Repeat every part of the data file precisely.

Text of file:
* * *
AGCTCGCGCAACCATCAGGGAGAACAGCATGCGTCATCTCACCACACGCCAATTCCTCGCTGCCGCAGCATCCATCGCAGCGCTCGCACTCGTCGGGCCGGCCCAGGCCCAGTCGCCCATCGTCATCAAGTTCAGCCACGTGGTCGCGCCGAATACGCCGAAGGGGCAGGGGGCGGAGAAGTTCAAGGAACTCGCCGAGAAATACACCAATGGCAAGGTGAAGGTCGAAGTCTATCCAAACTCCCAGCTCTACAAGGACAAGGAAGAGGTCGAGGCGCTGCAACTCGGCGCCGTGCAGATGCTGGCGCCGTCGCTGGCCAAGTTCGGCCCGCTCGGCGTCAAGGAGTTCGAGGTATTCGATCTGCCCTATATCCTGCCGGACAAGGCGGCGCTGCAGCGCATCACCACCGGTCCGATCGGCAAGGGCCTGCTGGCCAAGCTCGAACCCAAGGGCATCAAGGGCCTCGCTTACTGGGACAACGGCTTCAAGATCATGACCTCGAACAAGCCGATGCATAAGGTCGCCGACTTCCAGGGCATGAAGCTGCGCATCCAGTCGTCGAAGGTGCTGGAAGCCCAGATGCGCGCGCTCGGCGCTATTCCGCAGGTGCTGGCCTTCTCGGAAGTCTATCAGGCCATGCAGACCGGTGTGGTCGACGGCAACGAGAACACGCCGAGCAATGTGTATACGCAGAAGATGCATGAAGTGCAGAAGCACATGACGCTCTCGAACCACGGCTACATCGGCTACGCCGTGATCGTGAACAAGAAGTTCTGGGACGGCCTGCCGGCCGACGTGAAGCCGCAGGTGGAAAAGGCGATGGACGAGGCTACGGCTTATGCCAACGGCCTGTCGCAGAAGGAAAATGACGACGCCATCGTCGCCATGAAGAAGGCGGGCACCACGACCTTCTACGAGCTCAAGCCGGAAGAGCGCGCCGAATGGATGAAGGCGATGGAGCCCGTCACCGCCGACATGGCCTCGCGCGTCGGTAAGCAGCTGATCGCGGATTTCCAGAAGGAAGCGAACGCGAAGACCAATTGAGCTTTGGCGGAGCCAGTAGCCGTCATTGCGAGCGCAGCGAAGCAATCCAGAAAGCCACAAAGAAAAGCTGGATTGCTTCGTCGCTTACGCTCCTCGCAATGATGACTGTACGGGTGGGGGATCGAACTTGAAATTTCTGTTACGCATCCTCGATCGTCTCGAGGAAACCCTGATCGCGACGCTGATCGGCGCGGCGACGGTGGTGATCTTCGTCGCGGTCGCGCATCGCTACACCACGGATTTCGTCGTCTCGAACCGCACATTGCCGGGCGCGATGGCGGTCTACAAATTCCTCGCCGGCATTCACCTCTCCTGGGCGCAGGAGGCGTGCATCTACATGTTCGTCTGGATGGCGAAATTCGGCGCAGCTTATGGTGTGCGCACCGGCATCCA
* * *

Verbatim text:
AGCTCGCGCAACCATCAGGGAGAACAGCATGCGTCATCTCACCACACGCCAATTCCTCGCTGCCGCAGCATCCATCGCAGCGCTCGCACTCGTCGGGCCGGCCCAGGCCCAGTCGCCCATCGTCATCAAGTTCAGCCACGTGGTCGCGCCGAATACGCCGAAGGGGCAGGGGGCGGAGAAGTTCAAGGAACTCGCCGAGAAATACACCAATGGCAAGGTGAAGGTCGAAGTCTATCCAAACTCCCAGCTCTACAAGGACAAGGAAGAGGTCGAGGCGCTGCAACTCGGCGCCGTGCAGATGCTGGCGCCGTCGCTGGCCAAGTTCGGCCCGCTCGGCGTCAAGGAGTTCGAGGTATTCGATCTGCCCTATATCCTGCCGGACAAGGCGGCGCTGCAGCGCATCACCACCGGTCCGATCGGCAAGGGCCTGCTGGCCAAGCTCGAACCCAAGGGCATCAAGGGCCTCGCTTACTGGGACAACGGCTTCAAGATCATGACCTCGAACAAGCCGATGCATAAGGTCGCCGACTTCCAGGGCATGAAGCTGCGCATCCAGTCGTCGAAGGTGCTGGAAGCCCAGATGCGCGCGCTCGGCGCTATTCCGCAGGTGCTGGCCTTCTCGGAAGTCTATCAGGCCATGCAGACCGGTGTGGTCGACGGCAACGAGAACACGCCGAGCAATGTGTATACGCAGAAGATGCATGAAGTGCAGAAGCACATGACGCTCTCGAACCACGGCTACATCGGCTACGCCGTGATCGTGAACAAGAAGTTCTGGGACGGCCTGCCGGCCGACGTGAAGCCGCAGGTGGAAAAGGCGATGGACGAGGCTACGGCTTATGCCAACGGCCTGTCGCAGAAGGAAAATGACGACGCCATCGTCGCCATGAAGAAGGCGGGCACCACGACCTTCTACGAGCTCAAGCCGGAAGAGCGCGCCGAATGGATGAAGGCGATGGAGCCCGTCACCGCCGACATGGCCTCGCGCGTCGGTAAGCAGCTGATCGCGGATTTCCAGAAGGAAGCGAACGCGAAGACCAATTGAGCTTTGGCGGAGCCAGTAGCCGTCATTGCGAGCGCAGCGAAGCAATCCAGAAAGCCACAAAGAAAAGCTGGATTGCTTCGTCGCTTACGCTCCTCGCAATGATGACTGTACGGGTGGGGGATCGAACTTGAAATTTCTGTTACGCATCCTCGATCGTCTCGAGGAAACCCTGATCGCGACGCTGATCGGCGCGGCGACGGTGGTGATCTTCGTCGCGGTCGCGCATCGCTACACCACGGATTTCGTCGTCTCGAACCGCACATTGCCGGGCGCGATGGCGGTCTACAAATTCCTCGCCGGCATTCACCTCTCCTGGGCGCAGGAGGCGTGCATCTACATGTTCGTCTGGATGGCGAAATTCGGCGCAGCTTATGGTGTGCGCACCGGCATCCA